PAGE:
Today's Hackers Code for Cash, Not Chaos

By Ryan Naraine  |  Posted 2005-07-03 Email Print this article Print
 
 
 
 
 
 
 

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Q&A: Marc Sachs, director of the SANS Institute's Internet Storm Center, chats with Ziff Davis Internet News about network worms, browser vulnerabilities and the general state of Internet security.

As volunteer director of the SANS Institute's Internet Storm Center, Marcus Sachs has an eagle-eyed view of Internet security, tracking cyber-threats in real time and raising awareness when malicious hackers launch attacks.

Sachs also directs the Washington operations of the Cyber Security Research and Development Center, which is operated by SRI International's Computer Science Laboratory under a contract with the U.S. Department of Homeland Security.

On a typical day at the ISC, Sachs and a group of about 40 volunteers keep watch over about 500,000 different IP addresses to look for signs of malicious activity. In addition, the ISC incident handlers collect data from third-party sources and maintain the popular daily handler's diary of the biggest security issues of the day.

Click here to read about Akamai's struggles with cash-focused DDOS attacks.

In this interview with Ziff Davis Internet News, Sachs talks about his work at the ISC, the changing face of network worms and virus attacks, his Web browser, of course, and the general state of Internet security.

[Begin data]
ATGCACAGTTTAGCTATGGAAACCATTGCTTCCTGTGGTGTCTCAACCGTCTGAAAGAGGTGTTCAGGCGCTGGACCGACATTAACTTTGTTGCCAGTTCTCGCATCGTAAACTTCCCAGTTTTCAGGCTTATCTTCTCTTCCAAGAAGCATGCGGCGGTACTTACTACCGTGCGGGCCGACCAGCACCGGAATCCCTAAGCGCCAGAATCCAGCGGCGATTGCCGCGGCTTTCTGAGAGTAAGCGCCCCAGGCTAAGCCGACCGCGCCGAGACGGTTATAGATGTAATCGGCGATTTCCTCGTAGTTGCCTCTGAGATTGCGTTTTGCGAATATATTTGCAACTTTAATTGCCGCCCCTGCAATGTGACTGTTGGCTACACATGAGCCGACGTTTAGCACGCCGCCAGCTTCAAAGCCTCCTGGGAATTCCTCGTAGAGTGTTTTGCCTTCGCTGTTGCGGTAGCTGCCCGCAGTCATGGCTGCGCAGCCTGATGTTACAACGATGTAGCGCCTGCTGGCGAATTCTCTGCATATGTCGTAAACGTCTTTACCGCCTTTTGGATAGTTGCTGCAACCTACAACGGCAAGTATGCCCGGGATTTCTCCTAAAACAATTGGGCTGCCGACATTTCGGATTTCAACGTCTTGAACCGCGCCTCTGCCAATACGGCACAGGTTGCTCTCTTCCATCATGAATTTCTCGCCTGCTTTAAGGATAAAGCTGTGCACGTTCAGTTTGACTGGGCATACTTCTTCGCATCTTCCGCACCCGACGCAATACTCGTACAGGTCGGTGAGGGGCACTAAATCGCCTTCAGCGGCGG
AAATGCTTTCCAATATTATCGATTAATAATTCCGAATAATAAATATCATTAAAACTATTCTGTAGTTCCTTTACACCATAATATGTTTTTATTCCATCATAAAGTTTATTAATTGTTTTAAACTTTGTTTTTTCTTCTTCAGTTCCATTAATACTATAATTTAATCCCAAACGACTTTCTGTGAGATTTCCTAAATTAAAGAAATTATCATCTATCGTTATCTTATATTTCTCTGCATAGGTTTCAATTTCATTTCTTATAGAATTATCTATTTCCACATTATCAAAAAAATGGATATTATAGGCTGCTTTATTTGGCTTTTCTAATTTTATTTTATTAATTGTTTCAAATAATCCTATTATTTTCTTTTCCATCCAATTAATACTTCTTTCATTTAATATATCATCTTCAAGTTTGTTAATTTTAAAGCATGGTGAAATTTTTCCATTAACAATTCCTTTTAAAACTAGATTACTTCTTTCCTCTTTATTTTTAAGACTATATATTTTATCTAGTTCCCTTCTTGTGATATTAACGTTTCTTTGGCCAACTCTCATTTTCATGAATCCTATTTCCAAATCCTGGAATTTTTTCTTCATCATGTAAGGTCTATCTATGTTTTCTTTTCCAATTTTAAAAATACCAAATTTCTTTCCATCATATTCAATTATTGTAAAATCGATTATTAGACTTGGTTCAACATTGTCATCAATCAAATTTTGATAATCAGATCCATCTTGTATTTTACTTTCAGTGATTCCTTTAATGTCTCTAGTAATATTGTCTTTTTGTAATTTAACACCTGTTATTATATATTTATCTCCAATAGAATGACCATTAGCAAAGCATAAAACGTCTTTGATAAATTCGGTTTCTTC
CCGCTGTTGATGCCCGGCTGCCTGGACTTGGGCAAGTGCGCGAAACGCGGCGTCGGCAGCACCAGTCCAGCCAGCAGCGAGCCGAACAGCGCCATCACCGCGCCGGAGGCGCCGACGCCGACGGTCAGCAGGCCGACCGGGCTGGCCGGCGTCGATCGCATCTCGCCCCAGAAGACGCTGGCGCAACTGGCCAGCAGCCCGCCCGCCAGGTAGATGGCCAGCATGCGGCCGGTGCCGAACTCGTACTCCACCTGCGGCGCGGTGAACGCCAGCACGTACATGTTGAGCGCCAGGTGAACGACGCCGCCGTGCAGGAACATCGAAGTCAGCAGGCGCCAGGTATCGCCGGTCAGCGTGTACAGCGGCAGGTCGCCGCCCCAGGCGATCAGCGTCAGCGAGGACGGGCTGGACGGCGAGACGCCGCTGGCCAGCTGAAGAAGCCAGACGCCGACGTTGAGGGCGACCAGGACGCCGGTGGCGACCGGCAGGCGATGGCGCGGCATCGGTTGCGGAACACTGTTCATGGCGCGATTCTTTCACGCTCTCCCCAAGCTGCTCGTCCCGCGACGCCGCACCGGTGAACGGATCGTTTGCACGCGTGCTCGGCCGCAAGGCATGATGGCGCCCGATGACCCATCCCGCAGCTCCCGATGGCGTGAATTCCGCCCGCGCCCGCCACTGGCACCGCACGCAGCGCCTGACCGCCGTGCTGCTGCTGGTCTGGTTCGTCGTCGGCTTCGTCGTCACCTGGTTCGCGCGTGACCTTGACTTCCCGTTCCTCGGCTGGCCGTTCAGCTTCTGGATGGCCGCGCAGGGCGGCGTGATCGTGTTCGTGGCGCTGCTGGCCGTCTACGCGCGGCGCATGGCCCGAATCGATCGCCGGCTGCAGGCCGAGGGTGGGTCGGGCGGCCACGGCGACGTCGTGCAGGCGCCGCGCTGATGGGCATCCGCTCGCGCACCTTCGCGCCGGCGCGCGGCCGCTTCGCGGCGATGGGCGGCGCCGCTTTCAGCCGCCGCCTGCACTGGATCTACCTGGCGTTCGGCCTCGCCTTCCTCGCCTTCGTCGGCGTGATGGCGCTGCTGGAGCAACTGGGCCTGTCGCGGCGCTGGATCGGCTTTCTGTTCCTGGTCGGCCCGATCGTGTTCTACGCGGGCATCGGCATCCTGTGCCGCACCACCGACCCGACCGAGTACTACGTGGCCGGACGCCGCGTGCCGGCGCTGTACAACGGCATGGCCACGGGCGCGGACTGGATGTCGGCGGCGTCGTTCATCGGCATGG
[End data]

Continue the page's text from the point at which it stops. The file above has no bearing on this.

It's been almost a year since Microsoft Corp. shipped XP Service Pack 2 to counter the big network worms. Are we any safer today?

I think we are, I really do. If you look at the numbers, there is a reduction in the traditional types of attacks. We haven't seen a big worm since Sasser more than a year ago, so, in that sense, SP2 has served the purpose. But that's not to say the Internet has become safe, because the threats have shifted dramatically.

We're still seeing nonstop activity around e-mail viruses and Trojans and botnet zombies…

That's the shift I'm talking about. The attacks have moved from being a hacker wanting to prove a point by creating chaos, to one where he is out to make money. That's why phishing is such a big problem.

The malware writers are looking to steal identities and credit card data. They are using their skills to make money from illegal activity. They're no longer going after typical attack mechanisms that are more along the lines of a nuisance. Now, it's a subversive, organized scheme. It's about making money from the Internet rather than harassing the Internet.

It has always been changing over the years. In the mid- to late 1990s, the big threat was Web site defacements. Then it moved to the e-mail viruses and then to the self-replicating worm. A few years ago, we had all the big worms coming one after the other, but we haven't seen one in over a year.

In the last 18 to 24 months, the big swing has been toward tricking people into giving up their credit card information. We're seeing massive intrusions into meeting points where the financial world comes together. Large containers of intellectual property are being breached.

Have we seen the last of the big, nuisance-related network worm?

I don't know that you can say that. It's hard to predict what the underground will do. It's not a stretch to imagine that a newcomer will still want to make his name with a nuisance worm, but I think the wave has crested in terms of types of worms we've seen.

Read the full story on eWEEK.com: Today's Hackers Code for Cash, Not Chaos

 
 
 
 
 
 
 
 
 
























 
 
 
 
 
 

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